Here’s Why QQQ Stock Should Always Be in Your Portfolio

Over the years, the rise of tech has been undeniable. Of course, being in the midst of a strong bull market always helps, but these companies have been a big catalyst for that move. As a result, the Invesco QQQ ETF (NASDAQ:QQQ) has been a major beneficiary, with the QQQ being a huge winner over the last decade. 

A man working on digital tablet and smart city with binary, html computer code on screen. representing tech stocks
Source: Shutterstock

As we shift from one decade to the early parts of another, investors shouldn’t expect tech to underwhelm. If anything, they should expect the opposite: for tech to continue leading the charge. 

Tech companies have something that many others don’t, which is scale. Oftentimes, that scale is also accompanied by low overhead. 

That’s not always the case, as there can be some pretty large expenditures. But by and large, top technology firms tend to sport the fastest growth, the best margins and the largest markets. Not just in their respective industries — like software or semiconductors — but in the market as a whole. 

QQQ Stock vs. Its Peers

Daily chart of the QQQ stock
Click to Enlarge
Source: Chart courtesy of TrendSpider

While tech stocks are the predominant sector exposure of the QQQ, it’s not the only exposure it has. Either way, it doesn’t matter. Performance is what matters, and the QQQ stock is dominant.

First of all, over the last 10 years, the Invesco QQQ ETF has had only one single down year. In 2018, shares lost a whopping 0.14%. In other words, it’s been flat. 

The other worst three years saw returns of 3.4% (in 2011), 7% (in 2016) and 9.5% (in 2015).

In the other six years, the QQQ generated returns of at least 18%, with three of those years exceeding 36%.

I understand that’s a lot of data points and numbers to throw around, but friends, we do not often get returns like these. When we find them, it’s best to stick with them, add consistently to them and understand the long-term return. 

Case in point, consider its competition: The S&P 500, the Dow Jones Industrial Average and the Russell 2000. 

Over the past year, QQQ stock has generated a 49.88% return. That beats all the aforementioned competitors handedly.

And as soon the timeframe is expanded, the QQQ’s dominance really shines. Up around 80% over the past three years, it doubles the return from the next-best performer (in this case, the Russell 2000). 

The further back we go, the more distance the QQQ puts behind it. Over the last five years, this ETF has generated a 200% return vs. the S&P 500’s gain of “just” 94.5% and the Russell’s gain of 109%.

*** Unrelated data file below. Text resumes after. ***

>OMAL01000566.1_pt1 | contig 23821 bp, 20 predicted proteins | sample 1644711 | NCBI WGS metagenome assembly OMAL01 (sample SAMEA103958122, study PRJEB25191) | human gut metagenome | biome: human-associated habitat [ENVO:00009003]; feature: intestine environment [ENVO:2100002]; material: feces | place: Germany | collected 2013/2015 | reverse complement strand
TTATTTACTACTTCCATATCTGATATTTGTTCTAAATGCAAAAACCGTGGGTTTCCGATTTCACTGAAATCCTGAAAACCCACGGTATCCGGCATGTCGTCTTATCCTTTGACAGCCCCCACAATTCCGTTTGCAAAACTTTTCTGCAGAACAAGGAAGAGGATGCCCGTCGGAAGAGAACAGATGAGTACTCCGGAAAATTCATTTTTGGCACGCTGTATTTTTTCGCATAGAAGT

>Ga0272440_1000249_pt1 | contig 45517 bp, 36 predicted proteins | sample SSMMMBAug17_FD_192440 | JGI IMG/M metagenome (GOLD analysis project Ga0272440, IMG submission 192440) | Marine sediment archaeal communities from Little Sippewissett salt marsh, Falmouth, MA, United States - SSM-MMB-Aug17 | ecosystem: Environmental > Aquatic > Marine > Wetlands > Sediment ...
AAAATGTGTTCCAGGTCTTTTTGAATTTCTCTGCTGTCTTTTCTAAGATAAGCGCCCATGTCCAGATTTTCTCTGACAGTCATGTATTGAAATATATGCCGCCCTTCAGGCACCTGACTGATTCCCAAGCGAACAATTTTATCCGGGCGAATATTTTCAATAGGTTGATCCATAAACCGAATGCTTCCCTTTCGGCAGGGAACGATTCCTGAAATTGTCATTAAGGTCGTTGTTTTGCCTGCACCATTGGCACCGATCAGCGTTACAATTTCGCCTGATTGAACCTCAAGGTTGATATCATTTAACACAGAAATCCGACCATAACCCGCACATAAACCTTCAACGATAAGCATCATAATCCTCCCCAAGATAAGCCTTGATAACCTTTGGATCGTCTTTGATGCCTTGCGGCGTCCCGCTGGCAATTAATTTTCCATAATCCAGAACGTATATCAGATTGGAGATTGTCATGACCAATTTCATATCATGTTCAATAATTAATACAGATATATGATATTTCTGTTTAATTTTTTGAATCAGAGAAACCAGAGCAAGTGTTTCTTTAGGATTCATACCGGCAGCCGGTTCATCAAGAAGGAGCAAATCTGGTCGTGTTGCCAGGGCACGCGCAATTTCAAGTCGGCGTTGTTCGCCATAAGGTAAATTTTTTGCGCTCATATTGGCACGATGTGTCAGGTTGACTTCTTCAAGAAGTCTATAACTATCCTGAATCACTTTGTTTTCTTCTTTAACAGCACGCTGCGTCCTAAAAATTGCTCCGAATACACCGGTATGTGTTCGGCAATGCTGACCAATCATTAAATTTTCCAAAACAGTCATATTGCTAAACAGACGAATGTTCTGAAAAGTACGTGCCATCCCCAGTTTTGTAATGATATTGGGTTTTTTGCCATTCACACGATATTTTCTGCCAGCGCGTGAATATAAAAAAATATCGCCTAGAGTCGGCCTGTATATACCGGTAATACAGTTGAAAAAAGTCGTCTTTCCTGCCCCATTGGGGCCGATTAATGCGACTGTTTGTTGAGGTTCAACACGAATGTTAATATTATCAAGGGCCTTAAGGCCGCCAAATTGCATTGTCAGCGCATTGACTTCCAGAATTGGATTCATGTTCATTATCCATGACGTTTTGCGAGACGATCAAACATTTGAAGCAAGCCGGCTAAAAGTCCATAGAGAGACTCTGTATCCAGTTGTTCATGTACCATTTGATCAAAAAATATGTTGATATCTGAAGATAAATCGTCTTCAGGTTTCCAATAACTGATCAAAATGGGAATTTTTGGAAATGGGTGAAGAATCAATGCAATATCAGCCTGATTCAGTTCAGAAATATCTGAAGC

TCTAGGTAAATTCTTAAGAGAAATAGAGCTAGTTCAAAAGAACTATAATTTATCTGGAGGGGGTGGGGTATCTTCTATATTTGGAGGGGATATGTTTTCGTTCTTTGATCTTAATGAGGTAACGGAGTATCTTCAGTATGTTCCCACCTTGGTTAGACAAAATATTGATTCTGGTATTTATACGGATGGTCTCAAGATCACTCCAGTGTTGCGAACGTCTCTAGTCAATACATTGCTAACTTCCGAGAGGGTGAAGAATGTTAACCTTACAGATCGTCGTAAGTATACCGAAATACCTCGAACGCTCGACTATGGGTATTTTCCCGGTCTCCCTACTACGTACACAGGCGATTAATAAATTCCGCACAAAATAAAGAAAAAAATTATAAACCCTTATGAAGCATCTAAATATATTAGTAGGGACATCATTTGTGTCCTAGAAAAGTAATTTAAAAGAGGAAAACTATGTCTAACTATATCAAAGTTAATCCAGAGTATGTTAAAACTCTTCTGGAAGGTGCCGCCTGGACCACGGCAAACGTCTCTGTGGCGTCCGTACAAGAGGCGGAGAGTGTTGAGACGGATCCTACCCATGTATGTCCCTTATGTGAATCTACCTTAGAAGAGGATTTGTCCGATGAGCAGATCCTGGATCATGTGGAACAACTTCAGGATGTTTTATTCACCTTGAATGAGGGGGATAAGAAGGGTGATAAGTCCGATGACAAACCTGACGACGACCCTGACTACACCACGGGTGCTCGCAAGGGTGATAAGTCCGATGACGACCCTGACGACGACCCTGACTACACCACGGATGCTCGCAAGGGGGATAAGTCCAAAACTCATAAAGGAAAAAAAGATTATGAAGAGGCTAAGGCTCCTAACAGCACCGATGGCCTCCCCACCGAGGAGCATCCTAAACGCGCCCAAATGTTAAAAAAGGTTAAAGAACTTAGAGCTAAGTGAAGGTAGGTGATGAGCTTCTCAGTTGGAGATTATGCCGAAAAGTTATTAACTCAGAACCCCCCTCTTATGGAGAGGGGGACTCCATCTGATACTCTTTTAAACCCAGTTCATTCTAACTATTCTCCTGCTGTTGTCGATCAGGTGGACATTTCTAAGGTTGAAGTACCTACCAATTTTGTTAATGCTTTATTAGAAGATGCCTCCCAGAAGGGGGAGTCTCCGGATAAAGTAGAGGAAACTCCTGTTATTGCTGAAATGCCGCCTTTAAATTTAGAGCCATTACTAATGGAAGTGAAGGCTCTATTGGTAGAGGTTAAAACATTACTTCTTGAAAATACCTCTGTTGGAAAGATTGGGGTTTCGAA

Here is the 10-year return for the group:

Fund 10-Year Gain
QQQ 442.87%
S&P 500 192.30%
Russell 2000 166.14%
Dow Jones  158.39%

The Bottom Line

QQQ is five-star rated by MorningStar, and it certainly deserves its rating.

With a gross expense ratio of just 0.2%, or $20 per $10,000 invested annually, the QQQ isn’t that expensive of a fund either. Sure, an investor could save 15 basis points and go with a dirt-cheap fund, but is it worth sacrificing all of that long-term growth for a couple bucks?

The answer is an obvious and resounding “no.” 

The QQQ stock has been a category leader over the last 10 years, and while past performance does not guarantee future returns, there’s little reason to bet against this fund. 

It has plenty of exposure to mega-cap tech, as well as many of the emerging stocks within tech. While there may be diminishing returns in these mega-cap plays vs. the early days, they are great businesses with excellent long-term outlooks. 

The fund’s 0.55% dividend yield is now almost 100 basis points below the 10-year yield. However, a few months ago, they weren’t that far apart. Even as it is, it’s a decent little payout that can be reinvested right into our core holding. 

We’re not buying the QQQ to compete with bonds, and we’re not buying it for yield. It gives instant and targeted exposure to a great group of stocks and its returns — both over the long and short term — validates that observation. 

Stay long on the QQQ stock. 

On the date of publication, neither Matt McCall nor the InvestorPlace Research Staff member primarily responsible for this article held (either directly or indirectly) any positions in the securities mentioned in this article. 

Matthew McCall left Wall Street to actually help investors — by getting them into the world’s biggest, most revolutionary trends BEFORE anyone else. Click here to see what Matt has up his sleeve now.  

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